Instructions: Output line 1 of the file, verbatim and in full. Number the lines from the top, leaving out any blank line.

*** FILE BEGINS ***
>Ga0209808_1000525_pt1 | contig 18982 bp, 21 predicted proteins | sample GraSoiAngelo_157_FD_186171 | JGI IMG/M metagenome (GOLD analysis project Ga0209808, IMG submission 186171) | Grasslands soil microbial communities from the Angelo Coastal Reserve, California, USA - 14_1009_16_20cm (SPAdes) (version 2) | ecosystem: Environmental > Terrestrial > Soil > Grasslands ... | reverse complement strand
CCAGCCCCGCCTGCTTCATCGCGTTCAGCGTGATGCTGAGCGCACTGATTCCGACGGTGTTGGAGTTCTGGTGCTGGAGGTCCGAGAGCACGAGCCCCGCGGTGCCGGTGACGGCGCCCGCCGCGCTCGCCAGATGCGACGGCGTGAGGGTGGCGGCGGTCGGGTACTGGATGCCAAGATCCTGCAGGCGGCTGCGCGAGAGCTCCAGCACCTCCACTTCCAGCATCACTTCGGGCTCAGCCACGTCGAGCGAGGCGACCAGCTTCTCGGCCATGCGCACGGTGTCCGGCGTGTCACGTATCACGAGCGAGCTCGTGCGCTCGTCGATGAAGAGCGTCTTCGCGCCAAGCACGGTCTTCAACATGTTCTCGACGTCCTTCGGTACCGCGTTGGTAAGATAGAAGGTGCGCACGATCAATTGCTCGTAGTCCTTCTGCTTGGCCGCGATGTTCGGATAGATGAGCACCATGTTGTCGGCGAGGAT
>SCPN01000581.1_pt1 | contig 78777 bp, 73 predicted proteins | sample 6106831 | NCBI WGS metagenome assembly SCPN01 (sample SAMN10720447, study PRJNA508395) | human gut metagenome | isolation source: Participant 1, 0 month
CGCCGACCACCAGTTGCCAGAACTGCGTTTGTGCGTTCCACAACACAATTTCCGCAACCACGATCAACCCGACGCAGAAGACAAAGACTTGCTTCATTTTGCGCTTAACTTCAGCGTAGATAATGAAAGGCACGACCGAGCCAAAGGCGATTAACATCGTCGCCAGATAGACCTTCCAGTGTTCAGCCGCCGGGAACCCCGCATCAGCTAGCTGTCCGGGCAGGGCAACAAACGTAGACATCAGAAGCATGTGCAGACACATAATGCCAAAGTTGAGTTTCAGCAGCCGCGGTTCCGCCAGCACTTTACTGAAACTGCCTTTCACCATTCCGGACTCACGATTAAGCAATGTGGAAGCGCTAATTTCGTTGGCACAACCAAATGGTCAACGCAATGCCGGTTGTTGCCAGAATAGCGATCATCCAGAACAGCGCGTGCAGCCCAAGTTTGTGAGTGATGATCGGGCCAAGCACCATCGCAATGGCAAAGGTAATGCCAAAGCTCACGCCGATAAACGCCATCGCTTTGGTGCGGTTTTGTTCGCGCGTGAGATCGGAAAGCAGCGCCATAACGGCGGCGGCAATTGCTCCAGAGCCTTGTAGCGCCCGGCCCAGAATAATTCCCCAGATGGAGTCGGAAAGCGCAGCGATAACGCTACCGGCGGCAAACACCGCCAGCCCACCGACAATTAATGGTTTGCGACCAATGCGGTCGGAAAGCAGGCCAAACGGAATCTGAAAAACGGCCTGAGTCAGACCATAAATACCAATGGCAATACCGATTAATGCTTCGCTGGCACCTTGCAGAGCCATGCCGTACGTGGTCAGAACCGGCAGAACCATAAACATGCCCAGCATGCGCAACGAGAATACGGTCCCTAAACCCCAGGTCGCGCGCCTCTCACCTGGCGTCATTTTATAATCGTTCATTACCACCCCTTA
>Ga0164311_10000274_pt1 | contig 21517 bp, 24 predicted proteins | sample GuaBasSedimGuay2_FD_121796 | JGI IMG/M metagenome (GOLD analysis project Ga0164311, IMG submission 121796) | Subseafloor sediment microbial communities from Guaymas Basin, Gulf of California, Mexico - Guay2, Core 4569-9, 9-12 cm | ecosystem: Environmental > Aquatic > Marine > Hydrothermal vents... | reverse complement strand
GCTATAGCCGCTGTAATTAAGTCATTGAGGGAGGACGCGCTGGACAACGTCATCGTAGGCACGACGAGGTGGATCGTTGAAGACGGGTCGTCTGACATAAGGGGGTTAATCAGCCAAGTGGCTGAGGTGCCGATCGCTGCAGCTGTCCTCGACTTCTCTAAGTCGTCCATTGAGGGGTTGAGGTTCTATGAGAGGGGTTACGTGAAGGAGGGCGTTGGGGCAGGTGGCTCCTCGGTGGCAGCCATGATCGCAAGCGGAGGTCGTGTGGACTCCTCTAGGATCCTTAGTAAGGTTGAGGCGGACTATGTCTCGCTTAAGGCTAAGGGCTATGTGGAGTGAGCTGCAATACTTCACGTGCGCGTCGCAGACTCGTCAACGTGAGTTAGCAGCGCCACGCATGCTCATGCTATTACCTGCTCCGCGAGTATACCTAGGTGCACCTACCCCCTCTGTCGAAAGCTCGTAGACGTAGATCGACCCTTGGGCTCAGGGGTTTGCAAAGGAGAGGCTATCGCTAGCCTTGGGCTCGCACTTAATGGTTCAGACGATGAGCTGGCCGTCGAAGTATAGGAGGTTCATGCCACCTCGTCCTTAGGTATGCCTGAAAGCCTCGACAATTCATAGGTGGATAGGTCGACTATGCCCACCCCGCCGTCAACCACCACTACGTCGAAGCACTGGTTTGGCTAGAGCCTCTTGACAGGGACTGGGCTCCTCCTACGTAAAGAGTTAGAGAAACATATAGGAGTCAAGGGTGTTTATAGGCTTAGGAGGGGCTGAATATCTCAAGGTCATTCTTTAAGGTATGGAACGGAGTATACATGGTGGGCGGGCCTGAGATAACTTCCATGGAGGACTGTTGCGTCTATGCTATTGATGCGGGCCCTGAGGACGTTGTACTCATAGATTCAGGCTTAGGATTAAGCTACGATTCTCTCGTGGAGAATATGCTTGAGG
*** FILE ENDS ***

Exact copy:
>Ga0209808_1000525_pt1 | contig 18982 bp, 21 predicted proteins | sample GraSoiAngelo_157_FD_186171 | JGI IMG/M metagenome (GOLD analysis project Ga0209808, IMG submission 186171) | Grasslands soil microbial communities from the Angelo Coastal Reserve, California, USA - 14_1009_16_20cm (SPAdes) (version 2) | ecosystem: Environmental > Terrestrial > Soil > Grasslands ... | reverse complement strand